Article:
Religious invite community to ‘come and see’ path to vocation

Gabriela McCausland didn’t know what to expect out of a “come-and-see” event spent with the Sisters of the Most Holy Soul of Christ the Lord. “I’ve always wondered what it would be like to live as a religious sister,” said McCausland, a young woman who teaches fourth grade catechism at St. Joseph Catholic Church in Stuart. “I expected to walk into a stuffy building with a strict environment. But having spent the day with the sisters, I’ve learned it’s nothing like that at all.”

The Sisters of the Most Holy Soul of Christ the Lord, a Polish order at St. Joseph Catholic Church, opened their home to the community on Nov. 16 for women to experience a day in the life of a religious. Women of all ages and vocations were invited to spend time in prayer, reflection and fellowship and discuss God’s plan for them through a call to vocations.

“We are all on the path to heaven,” said Sister Jadwiga Drapala, as she spoke to the group about vocations. “God has a plan for us and we are one puzzle piece of the larger picture. Discerning your vocation, going through formation, is like turning the puzzle piece around and around until you find the right way it fits into the empty space.” Sister Drapala illustrated this metaphor by using a large puzzle of a horse taped to a board on an easel. “I found the biggest puzzle I could find at the Dollar Store. I wanted to go for a strong visual!”

Sister Drapala’s quick wit kept the group laughing and engaged, a characteristic Sister Martina Bednarz and Sister Anita Gabarczyk also shared.

“When I was first considering religious life, my father took me to visit the sisters in Krakow,” said Sister Bednarz. “I wore a beautiful fur coat and yellow shoes that I loved so much! I knew I would have to take on a habit, but my love for Jesus was beyond the material things in my life. But I’m human, it was difficult. I miss those shoes!”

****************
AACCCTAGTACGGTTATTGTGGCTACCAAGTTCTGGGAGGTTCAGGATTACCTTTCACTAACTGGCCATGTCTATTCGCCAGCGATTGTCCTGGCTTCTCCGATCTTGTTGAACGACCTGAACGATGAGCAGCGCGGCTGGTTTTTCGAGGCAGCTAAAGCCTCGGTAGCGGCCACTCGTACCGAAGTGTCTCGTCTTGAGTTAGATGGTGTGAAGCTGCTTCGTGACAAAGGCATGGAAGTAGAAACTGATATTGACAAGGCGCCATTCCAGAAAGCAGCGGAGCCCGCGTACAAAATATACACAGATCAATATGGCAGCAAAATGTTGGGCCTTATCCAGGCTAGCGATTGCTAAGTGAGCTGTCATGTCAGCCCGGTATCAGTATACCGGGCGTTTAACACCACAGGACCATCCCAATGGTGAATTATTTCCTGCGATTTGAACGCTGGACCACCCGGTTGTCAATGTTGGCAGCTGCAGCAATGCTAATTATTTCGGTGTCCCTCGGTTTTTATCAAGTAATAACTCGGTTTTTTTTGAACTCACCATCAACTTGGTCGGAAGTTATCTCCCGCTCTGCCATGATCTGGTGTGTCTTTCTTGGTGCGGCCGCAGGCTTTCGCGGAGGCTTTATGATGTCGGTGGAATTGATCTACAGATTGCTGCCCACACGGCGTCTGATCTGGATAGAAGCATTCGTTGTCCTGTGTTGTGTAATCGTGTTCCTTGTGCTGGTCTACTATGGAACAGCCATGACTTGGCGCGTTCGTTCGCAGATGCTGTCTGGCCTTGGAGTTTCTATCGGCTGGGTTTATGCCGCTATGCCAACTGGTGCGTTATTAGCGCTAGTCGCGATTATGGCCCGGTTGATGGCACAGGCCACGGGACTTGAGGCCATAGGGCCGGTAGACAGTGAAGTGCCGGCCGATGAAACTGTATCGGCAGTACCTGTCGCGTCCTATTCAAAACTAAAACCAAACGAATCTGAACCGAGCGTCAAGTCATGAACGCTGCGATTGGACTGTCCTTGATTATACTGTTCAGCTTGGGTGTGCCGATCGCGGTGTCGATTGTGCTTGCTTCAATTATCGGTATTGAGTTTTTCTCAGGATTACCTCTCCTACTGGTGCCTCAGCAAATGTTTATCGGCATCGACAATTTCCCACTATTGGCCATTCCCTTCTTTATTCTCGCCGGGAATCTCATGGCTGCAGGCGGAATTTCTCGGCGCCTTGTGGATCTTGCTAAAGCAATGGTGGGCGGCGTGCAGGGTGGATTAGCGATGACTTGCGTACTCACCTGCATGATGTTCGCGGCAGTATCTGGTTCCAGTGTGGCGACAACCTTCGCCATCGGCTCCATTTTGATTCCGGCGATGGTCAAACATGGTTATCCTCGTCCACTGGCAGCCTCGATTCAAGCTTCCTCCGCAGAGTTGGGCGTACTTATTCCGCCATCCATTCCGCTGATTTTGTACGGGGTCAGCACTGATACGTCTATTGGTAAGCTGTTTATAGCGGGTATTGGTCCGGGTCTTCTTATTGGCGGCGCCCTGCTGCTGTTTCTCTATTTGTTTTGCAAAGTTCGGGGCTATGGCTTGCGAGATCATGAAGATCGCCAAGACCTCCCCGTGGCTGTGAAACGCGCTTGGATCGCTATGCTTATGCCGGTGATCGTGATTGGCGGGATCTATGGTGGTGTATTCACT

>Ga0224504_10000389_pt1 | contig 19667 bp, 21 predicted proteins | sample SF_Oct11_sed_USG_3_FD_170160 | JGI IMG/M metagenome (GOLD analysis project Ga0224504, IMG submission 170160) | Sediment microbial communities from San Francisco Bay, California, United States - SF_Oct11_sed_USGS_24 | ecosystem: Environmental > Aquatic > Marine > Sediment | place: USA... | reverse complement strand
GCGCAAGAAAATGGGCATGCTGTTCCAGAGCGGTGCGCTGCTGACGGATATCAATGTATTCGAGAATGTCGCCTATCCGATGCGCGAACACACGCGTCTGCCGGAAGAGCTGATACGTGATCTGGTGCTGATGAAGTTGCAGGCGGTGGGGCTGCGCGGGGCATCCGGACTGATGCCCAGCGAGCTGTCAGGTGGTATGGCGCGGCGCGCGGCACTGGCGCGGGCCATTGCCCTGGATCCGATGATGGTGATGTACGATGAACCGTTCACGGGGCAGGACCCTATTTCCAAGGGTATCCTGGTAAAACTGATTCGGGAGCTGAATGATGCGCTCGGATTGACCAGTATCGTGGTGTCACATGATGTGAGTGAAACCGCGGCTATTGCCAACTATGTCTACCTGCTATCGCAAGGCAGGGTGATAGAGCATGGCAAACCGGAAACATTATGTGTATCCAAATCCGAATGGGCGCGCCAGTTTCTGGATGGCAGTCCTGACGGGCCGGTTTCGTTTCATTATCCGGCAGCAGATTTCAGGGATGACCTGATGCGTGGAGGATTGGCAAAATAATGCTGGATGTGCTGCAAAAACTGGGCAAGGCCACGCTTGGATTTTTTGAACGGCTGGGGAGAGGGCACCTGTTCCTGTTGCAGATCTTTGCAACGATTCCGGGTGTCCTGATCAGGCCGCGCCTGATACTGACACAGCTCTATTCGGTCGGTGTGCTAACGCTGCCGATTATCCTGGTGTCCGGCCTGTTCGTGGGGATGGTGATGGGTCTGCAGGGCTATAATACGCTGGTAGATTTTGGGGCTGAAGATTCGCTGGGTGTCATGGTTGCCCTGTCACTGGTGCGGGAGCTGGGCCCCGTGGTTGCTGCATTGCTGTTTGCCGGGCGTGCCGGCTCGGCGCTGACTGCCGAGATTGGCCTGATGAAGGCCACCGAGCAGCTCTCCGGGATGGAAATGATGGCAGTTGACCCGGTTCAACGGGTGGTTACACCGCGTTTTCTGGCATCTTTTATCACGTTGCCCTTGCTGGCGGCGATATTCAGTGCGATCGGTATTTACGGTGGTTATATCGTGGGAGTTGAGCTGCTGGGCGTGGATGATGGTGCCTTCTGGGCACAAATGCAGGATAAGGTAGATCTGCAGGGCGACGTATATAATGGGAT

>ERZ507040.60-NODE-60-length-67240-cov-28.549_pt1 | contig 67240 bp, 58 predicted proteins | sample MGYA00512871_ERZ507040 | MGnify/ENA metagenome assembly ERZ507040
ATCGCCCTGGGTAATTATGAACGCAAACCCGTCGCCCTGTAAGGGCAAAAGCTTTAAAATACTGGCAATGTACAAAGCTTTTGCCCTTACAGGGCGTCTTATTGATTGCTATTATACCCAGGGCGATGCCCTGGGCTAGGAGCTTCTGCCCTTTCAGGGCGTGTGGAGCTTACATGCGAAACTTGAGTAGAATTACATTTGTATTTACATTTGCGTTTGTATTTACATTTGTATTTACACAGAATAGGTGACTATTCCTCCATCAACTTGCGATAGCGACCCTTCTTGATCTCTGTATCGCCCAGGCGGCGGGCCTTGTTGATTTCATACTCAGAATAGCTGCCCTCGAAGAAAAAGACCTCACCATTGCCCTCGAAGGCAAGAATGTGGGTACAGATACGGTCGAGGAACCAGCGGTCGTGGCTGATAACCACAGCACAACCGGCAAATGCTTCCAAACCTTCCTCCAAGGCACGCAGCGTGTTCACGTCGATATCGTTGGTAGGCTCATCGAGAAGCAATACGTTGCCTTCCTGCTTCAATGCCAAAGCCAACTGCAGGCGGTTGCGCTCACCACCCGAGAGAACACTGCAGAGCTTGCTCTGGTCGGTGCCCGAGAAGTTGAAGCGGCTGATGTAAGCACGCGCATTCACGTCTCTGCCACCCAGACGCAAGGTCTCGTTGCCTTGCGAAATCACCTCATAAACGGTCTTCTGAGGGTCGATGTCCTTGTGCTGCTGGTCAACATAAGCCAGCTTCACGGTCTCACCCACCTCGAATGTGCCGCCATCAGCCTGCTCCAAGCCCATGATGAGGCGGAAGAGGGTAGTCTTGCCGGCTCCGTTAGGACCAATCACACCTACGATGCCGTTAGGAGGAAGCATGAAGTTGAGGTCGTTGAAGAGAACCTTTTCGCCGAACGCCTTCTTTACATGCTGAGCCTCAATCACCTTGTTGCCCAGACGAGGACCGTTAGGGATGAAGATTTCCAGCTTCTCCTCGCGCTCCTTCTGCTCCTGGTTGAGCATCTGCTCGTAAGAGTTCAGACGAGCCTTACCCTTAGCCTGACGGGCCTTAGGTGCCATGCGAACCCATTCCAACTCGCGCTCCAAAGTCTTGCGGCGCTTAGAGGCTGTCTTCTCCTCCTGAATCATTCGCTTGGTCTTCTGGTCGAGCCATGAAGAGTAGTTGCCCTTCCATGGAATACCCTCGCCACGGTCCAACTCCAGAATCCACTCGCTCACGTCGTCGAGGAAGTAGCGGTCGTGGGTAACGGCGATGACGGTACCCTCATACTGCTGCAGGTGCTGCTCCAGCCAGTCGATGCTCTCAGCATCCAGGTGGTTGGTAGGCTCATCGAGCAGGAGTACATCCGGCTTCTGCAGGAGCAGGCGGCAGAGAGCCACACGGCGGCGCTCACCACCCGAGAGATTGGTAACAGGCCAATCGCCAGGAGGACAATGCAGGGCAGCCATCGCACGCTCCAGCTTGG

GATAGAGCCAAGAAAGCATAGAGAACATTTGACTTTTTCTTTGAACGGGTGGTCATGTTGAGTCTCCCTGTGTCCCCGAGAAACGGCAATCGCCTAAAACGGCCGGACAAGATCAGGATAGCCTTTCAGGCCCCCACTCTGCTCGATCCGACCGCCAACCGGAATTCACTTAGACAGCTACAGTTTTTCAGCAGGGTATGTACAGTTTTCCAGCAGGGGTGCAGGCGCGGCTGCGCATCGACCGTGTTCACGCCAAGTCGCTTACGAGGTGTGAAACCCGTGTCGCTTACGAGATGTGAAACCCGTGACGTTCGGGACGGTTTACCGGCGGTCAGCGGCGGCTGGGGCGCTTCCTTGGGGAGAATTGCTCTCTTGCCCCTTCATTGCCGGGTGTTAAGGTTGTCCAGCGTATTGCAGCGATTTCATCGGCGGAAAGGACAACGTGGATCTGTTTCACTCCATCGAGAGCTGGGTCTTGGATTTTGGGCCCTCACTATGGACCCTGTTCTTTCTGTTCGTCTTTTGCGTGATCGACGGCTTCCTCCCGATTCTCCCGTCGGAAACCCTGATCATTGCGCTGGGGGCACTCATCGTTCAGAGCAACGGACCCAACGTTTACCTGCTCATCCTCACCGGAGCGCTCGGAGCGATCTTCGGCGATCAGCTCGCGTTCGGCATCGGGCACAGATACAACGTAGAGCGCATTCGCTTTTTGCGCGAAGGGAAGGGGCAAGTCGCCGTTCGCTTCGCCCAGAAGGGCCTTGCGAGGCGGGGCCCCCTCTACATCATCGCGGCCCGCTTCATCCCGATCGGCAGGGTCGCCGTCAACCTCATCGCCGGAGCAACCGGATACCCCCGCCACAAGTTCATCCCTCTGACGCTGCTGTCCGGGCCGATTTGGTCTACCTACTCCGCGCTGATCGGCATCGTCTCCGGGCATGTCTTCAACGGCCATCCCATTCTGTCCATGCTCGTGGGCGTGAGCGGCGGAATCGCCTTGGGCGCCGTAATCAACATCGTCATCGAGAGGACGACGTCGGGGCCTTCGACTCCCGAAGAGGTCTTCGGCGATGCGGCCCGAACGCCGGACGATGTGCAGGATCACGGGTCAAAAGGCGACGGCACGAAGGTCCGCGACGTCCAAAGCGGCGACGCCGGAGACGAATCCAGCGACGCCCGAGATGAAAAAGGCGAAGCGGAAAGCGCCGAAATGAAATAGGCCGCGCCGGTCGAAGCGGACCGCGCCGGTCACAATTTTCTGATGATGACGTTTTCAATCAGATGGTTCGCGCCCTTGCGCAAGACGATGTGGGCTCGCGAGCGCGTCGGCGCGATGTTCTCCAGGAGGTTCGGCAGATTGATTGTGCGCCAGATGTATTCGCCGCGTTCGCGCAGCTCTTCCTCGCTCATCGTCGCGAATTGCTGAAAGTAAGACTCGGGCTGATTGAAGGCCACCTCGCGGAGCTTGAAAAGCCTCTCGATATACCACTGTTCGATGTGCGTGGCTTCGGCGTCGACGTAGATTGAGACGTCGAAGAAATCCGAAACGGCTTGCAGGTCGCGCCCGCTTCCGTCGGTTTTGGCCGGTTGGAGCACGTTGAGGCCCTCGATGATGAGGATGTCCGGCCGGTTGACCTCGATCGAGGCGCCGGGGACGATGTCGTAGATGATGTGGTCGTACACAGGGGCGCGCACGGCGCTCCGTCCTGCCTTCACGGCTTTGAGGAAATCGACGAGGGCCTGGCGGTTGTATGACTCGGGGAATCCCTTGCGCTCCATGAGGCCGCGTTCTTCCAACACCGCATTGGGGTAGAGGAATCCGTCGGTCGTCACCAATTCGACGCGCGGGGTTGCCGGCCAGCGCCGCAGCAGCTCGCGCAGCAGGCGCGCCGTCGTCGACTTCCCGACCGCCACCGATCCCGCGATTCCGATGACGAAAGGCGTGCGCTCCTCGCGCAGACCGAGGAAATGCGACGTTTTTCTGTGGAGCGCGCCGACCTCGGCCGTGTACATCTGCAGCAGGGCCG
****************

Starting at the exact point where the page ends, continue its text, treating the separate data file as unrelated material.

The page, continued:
The topic of fashion was one that resurfaced throughout conversation. “Naturally, women want to know how we can wear habits all the time,” said Sister Drapala. “For me, it’s a sign of who I am, of the woman I am before God. It took me a little bit to come to terms with that because my mother, sisters and I love dresses and fashion. I would stress too much over being trendy or not repeating outfits around people. Some might think that a habit is constricting, but I think it brings a sort of freedom that allows me to focus on God.”

With perfect comedic timing, Sister Drapala quipped, “I never thought I would join this community. I really did not like the vail they wore back then. So ugly!”

The vails worn by the Sisters of the Most Holy Soul of Christ have changed from a black and white brimmed headdress to a simple white vail, but their mission and charism has remained the same. “The charism of our order is centered on the pillars of identity, dignity and eternal destiny. We strive to make people aware of Christ living in their souls and to emphasize the value of every immortal human soul and its great destiny in God,” said Sister Gabarczyk.

Sister Gabarczyk poignantly related the idea of living a contemplative life to the Millennials in the room by referencing technology’s power over their spiritual lives. “Technology does a lot of good, but also harms you when you let it take over. The world is full of these things yelling at you, the world is noisy. The love of God is gentle, calm, steady. Listen to him in the quiet.”

She also emphasized the vital work the sisters do living an active life in the community. “I and Sister Bednarz work at St. Joseph School and Sister Drapala works in the parish faith formation program. The order also has missions in Cameroon providing material goods and teaching the villagers how to build sturdy homes and about God. There is so much good to be done!”